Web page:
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In the UK, most Pentecostal church congregations are entirely or mostly of Afro-Caribbean origin and are very different to the churches in the US, by the sounds of things. Lots of traditional African wear for women - very elaborate and extravagant, modest in terms of coverage only! Most are not fundie. UK fundies tend to be from Brethren/Holiness movement churches, not charismatic. Baptists in the UK that are affilated with BUGB (Baptist Union of Great Britain) are not fundie at all and are pro women in leadership and a fair few are pro marriage equality - but some independent Baptist churches are fundieish.

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I'm not totally informed on the Pentecostal faith, but I do have a cousin (and her family) who are Pentecostal and who I would consider rather fundie. The man is the definite head of the house and ultimate authority figure, the women do not cut their hair or wear makeup and long skirts are a must. When we saw them at a family reunion, their daughters pretty much took over my (then) 18 month old son, watching him, playing with him, etc. I wanted to be sure they were okay with that (I wasn't expecting free babysitting) and was told by their father that they were used to it, and it was pretty much their job at their church. I don't think they were homeschooled and at least one of them last I heard did go off to college, but they lived in a community of people who I think were mostly of the same beliefs, so maybe public school worked well for them in that situation?

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Some Christians who believe in healing are fundie and some are not. There are many Christians who believe in healing that also allow women to wear pants, use birth control, have short hair, etc. It is a more a matter of theology than life-style. I grew up going to churches that believe in healing, but we were not fundie.

Pentecostal churches have a wide spectrum on beliefs about dancing, women only wearing skirts, etc. In some denominations, things have greatly relaxed from 30 or so years ago.

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Some Christians who believe in healing are fundie and some are not. There are many Christians who believe in healing that also allow women to wear pants, use birth control, have short hair, etc. It is a more a matter of theology than life-style. I grew up going to churches that believe in healing, but we were not fundie.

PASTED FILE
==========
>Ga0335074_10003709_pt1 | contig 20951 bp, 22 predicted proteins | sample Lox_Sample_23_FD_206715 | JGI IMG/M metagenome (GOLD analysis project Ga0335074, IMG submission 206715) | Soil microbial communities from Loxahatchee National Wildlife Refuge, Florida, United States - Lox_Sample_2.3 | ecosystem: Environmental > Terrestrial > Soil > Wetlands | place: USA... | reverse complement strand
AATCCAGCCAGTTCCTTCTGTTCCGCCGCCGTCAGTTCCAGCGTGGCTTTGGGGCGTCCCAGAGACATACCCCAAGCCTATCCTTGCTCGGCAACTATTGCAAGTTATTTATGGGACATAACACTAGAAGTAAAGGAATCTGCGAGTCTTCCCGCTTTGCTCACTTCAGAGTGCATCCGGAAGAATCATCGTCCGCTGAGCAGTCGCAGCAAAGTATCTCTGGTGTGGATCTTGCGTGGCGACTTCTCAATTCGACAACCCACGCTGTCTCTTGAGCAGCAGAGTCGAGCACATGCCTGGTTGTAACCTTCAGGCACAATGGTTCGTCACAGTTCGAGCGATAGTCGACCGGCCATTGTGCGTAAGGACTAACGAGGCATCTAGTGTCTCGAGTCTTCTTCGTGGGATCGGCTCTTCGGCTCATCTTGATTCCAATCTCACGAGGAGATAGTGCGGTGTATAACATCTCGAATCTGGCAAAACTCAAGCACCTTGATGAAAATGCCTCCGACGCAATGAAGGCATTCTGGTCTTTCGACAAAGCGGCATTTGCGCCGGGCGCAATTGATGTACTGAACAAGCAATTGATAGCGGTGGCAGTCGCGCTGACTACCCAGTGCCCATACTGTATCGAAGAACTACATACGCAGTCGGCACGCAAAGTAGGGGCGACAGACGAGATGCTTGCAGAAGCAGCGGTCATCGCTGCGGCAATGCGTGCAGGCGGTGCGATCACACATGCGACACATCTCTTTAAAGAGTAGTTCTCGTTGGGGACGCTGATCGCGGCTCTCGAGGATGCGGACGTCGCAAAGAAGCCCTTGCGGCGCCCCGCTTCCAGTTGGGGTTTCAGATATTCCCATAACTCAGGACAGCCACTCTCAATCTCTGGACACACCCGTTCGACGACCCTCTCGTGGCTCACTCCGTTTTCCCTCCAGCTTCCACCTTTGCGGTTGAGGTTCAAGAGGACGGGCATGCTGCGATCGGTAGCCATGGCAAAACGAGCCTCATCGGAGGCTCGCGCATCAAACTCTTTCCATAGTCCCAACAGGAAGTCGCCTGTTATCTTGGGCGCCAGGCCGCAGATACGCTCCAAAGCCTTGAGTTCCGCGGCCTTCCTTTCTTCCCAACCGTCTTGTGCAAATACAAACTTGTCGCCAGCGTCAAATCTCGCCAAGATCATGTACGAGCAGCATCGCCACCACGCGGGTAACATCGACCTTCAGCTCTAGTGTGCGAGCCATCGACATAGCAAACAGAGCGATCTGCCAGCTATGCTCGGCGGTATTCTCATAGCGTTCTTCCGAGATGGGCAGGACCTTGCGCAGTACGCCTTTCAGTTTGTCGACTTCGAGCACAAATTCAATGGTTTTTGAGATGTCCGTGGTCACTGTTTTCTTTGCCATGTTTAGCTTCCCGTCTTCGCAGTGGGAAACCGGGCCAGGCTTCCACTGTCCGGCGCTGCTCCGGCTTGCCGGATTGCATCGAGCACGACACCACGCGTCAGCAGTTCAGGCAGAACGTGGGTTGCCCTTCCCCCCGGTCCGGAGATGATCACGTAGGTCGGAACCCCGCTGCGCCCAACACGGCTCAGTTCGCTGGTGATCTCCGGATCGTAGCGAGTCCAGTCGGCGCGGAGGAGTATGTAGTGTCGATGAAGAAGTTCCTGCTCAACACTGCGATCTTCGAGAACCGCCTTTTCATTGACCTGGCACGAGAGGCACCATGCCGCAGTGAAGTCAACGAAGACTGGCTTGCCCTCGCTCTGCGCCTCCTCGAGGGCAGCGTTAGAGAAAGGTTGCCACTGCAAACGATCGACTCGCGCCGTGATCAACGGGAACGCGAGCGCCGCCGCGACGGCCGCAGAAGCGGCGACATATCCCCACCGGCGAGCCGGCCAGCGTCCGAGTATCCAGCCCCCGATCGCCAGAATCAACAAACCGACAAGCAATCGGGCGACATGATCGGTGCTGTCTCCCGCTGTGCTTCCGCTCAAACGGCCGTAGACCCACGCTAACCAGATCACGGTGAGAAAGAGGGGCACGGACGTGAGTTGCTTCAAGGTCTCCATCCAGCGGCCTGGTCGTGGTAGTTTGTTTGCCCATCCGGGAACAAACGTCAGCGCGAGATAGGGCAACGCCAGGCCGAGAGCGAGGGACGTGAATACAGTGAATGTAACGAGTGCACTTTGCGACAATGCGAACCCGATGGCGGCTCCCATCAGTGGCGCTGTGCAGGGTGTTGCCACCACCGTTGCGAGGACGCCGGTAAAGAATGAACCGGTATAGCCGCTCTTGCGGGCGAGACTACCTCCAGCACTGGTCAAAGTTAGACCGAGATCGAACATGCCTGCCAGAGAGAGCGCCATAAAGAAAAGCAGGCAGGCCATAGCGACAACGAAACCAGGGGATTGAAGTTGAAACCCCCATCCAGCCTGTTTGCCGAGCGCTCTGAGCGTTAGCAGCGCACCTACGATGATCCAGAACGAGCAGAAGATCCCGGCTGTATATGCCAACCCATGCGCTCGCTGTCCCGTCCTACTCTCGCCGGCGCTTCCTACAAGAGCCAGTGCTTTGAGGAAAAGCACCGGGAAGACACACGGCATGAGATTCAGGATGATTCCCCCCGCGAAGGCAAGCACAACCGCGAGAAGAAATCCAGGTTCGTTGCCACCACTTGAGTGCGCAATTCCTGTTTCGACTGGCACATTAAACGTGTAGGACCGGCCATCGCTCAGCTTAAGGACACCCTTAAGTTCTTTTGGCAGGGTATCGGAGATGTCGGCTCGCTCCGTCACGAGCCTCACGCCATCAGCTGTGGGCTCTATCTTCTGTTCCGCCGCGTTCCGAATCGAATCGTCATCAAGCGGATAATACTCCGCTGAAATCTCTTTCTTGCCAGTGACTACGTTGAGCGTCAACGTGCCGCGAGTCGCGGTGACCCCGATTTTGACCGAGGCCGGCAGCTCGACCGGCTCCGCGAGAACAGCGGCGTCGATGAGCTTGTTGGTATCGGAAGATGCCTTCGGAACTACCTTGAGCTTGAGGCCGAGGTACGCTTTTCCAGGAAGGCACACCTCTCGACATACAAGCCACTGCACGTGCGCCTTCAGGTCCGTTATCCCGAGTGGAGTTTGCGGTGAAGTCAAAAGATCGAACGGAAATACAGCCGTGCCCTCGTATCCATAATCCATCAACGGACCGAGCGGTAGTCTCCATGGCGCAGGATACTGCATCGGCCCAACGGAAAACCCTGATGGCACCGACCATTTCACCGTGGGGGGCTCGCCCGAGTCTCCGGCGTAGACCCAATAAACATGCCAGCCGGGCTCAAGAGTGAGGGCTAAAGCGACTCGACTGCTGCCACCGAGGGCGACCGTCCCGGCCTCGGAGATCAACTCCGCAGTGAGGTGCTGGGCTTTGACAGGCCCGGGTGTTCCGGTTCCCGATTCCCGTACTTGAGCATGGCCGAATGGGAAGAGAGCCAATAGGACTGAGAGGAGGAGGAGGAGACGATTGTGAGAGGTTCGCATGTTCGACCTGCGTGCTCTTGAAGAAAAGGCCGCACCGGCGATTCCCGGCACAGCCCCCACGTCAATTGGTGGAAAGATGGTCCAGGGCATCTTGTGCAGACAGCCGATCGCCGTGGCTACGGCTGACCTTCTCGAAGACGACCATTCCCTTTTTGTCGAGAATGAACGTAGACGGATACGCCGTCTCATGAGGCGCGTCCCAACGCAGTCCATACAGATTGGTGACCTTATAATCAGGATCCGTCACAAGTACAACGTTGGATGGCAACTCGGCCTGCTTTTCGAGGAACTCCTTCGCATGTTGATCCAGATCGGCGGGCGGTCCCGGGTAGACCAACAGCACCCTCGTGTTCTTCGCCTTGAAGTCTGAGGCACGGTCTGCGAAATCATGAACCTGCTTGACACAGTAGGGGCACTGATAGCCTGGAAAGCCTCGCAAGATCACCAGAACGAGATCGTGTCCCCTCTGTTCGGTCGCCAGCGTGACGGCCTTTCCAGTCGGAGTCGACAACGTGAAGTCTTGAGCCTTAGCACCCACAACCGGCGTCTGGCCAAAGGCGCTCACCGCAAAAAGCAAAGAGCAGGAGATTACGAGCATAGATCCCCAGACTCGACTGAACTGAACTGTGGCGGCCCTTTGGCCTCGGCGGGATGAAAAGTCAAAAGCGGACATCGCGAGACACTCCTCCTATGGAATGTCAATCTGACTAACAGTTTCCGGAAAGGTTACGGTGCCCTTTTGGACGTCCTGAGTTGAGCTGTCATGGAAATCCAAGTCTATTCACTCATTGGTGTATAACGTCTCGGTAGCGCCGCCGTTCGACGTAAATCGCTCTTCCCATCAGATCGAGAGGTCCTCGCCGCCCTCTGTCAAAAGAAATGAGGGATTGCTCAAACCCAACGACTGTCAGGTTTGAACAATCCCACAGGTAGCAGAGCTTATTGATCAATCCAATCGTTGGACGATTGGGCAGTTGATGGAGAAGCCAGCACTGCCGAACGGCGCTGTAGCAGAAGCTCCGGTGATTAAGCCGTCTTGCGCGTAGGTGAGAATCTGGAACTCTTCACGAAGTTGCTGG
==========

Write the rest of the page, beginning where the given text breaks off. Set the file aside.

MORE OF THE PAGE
Pentecostal churches have a wide spectrum on beliefs about dancing, women only wearing skirts, etc. In some denominations, things have greatly relaxed from 30 or so years ago.

That is because of Footloose not Jesus.

:lol:

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Faith healing always terrifies me on some level. Here in OR they were working on trying to pass laws against parents whose children die due to lack of medical treatment, because the parents did faith healing instead. The bringing about of the purposed laws happened due to several children dying in the last few years due to faith healing and most attended the same church.

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The "Littlest Rump" goes to an Assembly of God church daycare and I consider that church to be fundie-lite. I've been to other AoG churches that I didnt consider to be fundie at all. In my experience the fundie-ness of Pentecostals can vary from denomination to denomination and even from individual church to church. (I've belonged to both Assembly of God and Church of God churches where "faith healing" was performed- neither were fundie, but both considered Pentecostal)

Edited to Add: In the churches I have attended that perfromed "faith healing", people still sought medical care. I don't know of anyone who only relied on prayer for medical conditions.

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Charismatic Christians aren't just limited to Pentecostals - Pentecostalism is a denomination, but charismatics are in a lot of denominations. Charismatic Catholics are on the rise for instance, and the new Archbishop of Canterbury is on the charismatic side. And as frumper-rump says, fundieness varies from group to group. I've known non-fundie charismatics and very fundie charismatics, but in my experience the cessationist* groups (linked to Independent/Strict Baptist and Brethren groups) tend to be more fundie than the charismatic groups.

*cessationist = believing that spiritual gifts such as speaking in tongues ended with the early Acts-era church, and modern Christians do not have them at all